Contrary to assertions in a recent Letter to the Editor in the Scarsdale Inquirer, the boundaries of the GCWD are not the same as the boundaries of unincorporated Greenburgh, and the GCWD provides water to all residents who live within the boundaries of the GCWD, NOT to all residents who live within unincorporated Greenburgh.  In fact, chapter eight of the Town’s comprehensive plan contains a color-coded map of unincorporated Greenburgh showing the several water sources serving the unincorporated area.  

What happens to the water district when Edgemont incorporates?

Our water district will not change upon incorporation.  As an incorporated village, we have the right to remain in the water district, and pay “in-district” rates for our water.  All of the proposed Village of Edgemont is within the GCWD, and the water district extends to other parts (but not all of) unincorporated Greenburgh.  New York case law is clear that the incorporation of a village within an existing water district gives the village the legal right to remain a part of the water district if it chooses to do so.  The water district does NOT have the right to unilaterally restrict its service area, and the water district MUST continue to provide services just as it did before, unless and until the village decides that it wants to perform the services itself.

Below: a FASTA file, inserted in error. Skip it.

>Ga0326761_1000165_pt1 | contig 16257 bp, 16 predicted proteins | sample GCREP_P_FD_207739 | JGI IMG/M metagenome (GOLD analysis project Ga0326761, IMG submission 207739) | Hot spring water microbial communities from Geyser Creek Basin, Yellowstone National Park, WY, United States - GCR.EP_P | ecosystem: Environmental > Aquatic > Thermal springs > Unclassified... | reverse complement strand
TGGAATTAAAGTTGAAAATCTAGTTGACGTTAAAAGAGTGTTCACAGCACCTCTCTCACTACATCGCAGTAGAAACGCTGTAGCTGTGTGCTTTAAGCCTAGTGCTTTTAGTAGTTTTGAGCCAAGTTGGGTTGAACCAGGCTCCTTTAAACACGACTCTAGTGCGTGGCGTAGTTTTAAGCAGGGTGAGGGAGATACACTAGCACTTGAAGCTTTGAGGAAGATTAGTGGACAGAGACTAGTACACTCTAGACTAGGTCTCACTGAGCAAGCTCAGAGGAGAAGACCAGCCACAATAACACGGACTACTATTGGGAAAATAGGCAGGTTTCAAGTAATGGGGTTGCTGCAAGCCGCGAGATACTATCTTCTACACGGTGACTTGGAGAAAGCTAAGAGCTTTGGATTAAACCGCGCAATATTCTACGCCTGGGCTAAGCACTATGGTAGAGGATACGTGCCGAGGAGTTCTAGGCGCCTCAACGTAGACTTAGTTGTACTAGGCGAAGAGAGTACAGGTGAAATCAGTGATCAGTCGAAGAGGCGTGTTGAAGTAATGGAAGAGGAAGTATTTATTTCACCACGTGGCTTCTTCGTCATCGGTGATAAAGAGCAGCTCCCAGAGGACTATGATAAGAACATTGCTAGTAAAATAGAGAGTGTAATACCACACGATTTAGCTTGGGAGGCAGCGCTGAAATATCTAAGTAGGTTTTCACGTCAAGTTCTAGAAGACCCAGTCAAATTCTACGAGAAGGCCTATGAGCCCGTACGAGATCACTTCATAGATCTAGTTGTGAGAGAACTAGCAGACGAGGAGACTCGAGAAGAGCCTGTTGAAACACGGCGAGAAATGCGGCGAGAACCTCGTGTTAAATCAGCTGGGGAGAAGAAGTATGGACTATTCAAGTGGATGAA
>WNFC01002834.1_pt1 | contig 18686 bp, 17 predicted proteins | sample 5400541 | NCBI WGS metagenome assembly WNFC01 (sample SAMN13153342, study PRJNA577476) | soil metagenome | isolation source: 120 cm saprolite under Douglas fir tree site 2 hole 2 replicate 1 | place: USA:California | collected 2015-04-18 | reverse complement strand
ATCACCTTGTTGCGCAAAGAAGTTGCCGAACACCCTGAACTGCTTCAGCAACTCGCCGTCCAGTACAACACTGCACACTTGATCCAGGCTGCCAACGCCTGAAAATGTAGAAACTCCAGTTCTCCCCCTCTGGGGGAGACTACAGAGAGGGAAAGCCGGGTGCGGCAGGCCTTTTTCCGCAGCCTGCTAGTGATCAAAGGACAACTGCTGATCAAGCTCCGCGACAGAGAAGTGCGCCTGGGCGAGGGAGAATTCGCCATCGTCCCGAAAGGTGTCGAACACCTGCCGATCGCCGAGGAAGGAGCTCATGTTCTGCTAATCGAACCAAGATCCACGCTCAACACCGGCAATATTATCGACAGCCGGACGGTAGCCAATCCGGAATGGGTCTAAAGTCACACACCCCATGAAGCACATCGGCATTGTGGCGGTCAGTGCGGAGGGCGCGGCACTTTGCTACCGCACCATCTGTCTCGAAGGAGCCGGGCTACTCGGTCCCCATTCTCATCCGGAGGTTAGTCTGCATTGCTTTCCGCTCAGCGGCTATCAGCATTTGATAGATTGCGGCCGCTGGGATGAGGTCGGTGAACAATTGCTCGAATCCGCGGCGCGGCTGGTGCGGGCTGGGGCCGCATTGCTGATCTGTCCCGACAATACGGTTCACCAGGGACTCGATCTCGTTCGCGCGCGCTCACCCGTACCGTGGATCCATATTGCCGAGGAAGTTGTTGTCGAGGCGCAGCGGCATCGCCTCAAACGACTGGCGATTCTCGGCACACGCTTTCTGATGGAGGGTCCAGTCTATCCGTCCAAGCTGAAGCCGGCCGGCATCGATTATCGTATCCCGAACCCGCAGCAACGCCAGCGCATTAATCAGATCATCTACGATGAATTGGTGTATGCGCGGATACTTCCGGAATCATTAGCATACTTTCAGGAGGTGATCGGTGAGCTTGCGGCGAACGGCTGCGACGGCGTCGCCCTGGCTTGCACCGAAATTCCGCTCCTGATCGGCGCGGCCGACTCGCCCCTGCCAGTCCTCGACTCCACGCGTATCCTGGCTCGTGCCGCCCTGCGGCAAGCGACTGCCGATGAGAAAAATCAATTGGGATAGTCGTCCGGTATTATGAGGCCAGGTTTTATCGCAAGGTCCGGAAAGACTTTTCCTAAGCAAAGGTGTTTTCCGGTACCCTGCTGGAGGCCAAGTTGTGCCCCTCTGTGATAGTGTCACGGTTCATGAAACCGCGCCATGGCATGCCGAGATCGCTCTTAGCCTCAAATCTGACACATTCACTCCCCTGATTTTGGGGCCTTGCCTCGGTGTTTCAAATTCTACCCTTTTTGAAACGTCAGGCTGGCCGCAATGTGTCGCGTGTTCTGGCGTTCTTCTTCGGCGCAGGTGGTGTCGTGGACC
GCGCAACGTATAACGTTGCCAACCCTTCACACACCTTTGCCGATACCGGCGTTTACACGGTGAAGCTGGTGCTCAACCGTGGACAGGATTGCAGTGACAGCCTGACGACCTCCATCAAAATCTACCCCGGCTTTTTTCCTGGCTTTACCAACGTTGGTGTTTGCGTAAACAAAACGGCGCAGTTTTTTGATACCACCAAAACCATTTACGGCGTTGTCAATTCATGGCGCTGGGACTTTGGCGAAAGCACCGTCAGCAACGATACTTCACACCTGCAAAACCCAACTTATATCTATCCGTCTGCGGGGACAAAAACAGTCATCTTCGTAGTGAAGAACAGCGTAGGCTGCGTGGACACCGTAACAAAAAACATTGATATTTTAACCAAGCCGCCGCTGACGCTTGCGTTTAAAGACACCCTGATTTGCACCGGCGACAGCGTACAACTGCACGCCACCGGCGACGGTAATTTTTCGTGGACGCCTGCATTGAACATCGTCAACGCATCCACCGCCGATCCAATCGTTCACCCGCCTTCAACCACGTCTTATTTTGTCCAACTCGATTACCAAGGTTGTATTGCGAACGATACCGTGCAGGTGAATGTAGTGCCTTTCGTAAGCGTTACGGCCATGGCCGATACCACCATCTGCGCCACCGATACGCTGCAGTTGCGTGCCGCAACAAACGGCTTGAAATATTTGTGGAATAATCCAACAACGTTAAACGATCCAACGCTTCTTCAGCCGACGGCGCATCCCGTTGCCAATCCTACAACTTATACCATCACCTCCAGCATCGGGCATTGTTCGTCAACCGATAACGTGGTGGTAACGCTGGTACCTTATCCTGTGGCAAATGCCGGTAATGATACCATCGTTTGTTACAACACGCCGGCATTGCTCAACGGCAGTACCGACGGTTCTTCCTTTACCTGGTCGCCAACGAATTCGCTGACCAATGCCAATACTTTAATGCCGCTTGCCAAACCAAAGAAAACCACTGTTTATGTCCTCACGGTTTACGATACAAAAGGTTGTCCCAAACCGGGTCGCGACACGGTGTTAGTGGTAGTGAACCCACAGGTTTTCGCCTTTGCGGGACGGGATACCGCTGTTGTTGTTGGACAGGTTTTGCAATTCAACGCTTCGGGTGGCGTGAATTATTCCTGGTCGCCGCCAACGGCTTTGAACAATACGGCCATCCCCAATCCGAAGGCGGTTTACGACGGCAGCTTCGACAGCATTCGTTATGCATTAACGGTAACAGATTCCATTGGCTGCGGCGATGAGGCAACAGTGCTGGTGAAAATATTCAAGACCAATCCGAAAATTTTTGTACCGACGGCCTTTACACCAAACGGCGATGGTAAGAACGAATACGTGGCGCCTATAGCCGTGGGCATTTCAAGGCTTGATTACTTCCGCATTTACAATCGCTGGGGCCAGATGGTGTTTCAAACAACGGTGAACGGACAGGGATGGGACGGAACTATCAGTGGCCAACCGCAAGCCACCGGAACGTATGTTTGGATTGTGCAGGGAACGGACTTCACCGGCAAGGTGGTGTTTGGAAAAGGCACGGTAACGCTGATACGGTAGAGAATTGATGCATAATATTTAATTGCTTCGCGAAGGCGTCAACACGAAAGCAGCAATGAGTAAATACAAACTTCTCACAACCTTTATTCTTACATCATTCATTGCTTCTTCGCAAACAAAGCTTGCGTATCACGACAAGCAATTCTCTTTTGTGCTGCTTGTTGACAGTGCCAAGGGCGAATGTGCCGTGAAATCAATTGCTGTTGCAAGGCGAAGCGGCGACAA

The rules governing what happens when a village incorporates within an area served by a special district are set forth in New York State Village Law Sections 2-252 and 2-258.  Section 2-252 is entitled, “Town and district services continued.”  Section 2-252(1)(b) provides that any town improvement district partially located in a newly incorporated village which could cease to exist in such village [if the newly incorporated village elected to provide the service itself] shall, during the statutory transition period, “continue to perform and to render to and in such incorporated area all those functions and services rendered by it therein and therefore on the date of the filing of the petition for incorporation.”  Section 2-252(2) states that the cost and expense of so performing and so rendering these functions and services “shall be budgeted, levied upon, assessed against, and collected” from the district “as if such village had not been incorporated.”  Section 2-252(6) provides that “[n]othing contained in this section shall be deemed to cause or require the abolition or diminution of such a town improvement district.”  And Section 2-258, which is entitled, “Apportionment of property and obligations of a special district of a town upon the incorporation of a part in a village” governs what happens when a newly incorporated village decides, after the transition period, to assume responsibility for providing the district’s services itself.